Human awareness is like a tender young tree planted in a clay pot. The container, which has been a suitable home for the earliest stages of growth, is now showing signs of being too small. The roots have become cramped, and the soil begins to lack the nutrients required to support the growth of the sapling. The time has come when the little tree must be transplanted to a proper new home. However, great care must be taken. The tree must be handled gently; the old soil and pot cannot be rudely shaken away without damaging the fragile roots.
In the same way, a being cannot move toward Deep Freedom without considering where the roots of one’s own awareness are still attached to the old soil of scarcity. All such attachments must be carefully acknowledged, that they may be properly transformed. Only with such a mindful approach may each being thrive and grow to its own full, abundant potential.

The Journey Has Begun

Chapter one has been an introduction to the concepts and perspectives necessary to begin the journey to Deep Freedom. The focus of chapter one has included material related to the concept of selfhood. Selfhood and one’s connection to the physical world are important issues of the first of the seven major energy centers in the human body. The first center, or chakra, is located at the base of the spine (the sacrum). This center serves in forming one’s energetic connection with Planet Earth, this place of our physical existence.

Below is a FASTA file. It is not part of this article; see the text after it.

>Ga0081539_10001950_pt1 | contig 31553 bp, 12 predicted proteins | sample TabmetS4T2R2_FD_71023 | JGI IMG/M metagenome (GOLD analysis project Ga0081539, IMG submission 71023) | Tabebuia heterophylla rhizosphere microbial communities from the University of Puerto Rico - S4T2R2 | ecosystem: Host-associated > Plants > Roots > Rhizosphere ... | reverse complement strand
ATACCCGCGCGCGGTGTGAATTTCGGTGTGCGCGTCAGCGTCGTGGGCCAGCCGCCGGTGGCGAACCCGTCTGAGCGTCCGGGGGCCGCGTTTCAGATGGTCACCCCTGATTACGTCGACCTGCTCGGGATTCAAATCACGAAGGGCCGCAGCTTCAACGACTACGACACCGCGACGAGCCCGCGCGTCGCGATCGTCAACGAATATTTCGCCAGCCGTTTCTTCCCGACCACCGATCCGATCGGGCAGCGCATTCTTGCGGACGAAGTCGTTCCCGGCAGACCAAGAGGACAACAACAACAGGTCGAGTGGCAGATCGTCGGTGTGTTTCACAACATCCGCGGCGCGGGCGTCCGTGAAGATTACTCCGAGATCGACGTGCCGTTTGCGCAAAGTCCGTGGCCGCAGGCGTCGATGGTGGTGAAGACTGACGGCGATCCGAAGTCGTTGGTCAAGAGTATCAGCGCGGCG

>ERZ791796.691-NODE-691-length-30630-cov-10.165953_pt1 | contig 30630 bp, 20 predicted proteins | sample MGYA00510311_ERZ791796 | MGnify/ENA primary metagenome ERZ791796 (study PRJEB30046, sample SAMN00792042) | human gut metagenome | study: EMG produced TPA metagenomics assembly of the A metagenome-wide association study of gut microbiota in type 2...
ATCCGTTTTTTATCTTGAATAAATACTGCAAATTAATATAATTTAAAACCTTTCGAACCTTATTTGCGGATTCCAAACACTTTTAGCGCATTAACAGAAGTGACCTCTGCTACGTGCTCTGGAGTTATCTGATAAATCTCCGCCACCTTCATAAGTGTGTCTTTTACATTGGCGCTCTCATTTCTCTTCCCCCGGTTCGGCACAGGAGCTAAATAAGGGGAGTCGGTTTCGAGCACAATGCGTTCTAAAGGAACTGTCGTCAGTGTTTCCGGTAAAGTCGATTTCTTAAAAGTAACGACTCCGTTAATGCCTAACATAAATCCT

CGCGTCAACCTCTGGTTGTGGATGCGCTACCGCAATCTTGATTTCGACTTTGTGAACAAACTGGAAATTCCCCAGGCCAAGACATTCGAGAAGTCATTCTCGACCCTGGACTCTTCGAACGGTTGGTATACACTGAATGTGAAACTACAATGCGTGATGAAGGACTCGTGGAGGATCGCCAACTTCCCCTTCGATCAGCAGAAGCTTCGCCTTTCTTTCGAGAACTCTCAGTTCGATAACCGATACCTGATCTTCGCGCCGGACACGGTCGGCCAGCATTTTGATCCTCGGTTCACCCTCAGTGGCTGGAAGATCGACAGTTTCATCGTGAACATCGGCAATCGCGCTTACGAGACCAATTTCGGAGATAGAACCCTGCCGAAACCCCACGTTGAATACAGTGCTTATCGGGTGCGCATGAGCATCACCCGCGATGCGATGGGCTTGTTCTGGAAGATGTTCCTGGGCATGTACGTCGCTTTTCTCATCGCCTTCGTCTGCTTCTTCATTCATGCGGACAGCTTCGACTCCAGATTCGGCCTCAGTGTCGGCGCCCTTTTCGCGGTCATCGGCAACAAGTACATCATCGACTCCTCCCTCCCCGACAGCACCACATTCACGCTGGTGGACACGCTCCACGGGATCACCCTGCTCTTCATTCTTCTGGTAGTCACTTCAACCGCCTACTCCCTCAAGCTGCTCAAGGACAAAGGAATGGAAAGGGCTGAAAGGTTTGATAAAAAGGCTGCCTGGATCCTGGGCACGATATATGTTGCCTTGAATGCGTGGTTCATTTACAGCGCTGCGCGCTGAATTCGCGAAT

In this next part of our journey we will explore relationships. In chapter two, the focus will be upon relationships to family, friends, and the significant other. Chapter three, will discuss the individual’s relationship to the world. These next two chapters will contrast the implications of scarcity and abundance as they relate to human interactions.
Please do not try to push yourself through the material at a rate which is too quick to be comfortable. It is important and very valuable to listen to your feelings and intuition about the speed and direction of your personal journey. Honor what your awareness tells you about your own process, it will take you exactly where you need to go. Blessings.


Exercises

Exercises are provided throughout the book as an experiential illustration of the material. Some of the exercises are intended for the beginner level, while others may challenge even those with much experience in the exploration of their own consciousness. Sometimes you may experience the intended effects after only one or two repetitions of a particular exercise. Other exercises may require more practice. According to one’s own unique process some of these exercises may be useful only for a single brief moment, and others may continue to be useful long after one has finished reading this book.

Please examine each exercise to determine for yourself if the experience will be helpful. If in doubt, I recommend you try it and form your opinion in light of how you feel afterwards. A proper intention for using these exercises is to see them as short adventures in the exploration of your awareness—with that aim a person will likely avail oneself of the greatest possible benefit.

Exercise 1 Finding a Still Place Inside

The wisdom of one’s heart cannot be perceived until the mind is stilled from the distractions of life. A little bit of quiet goes a long way toward helping a person to know the important things that are going on in the depths of his or her being. One of the very best ways to accomplish this is by mindfully focusing your attention upon something that you have been doing all your life—breathing.*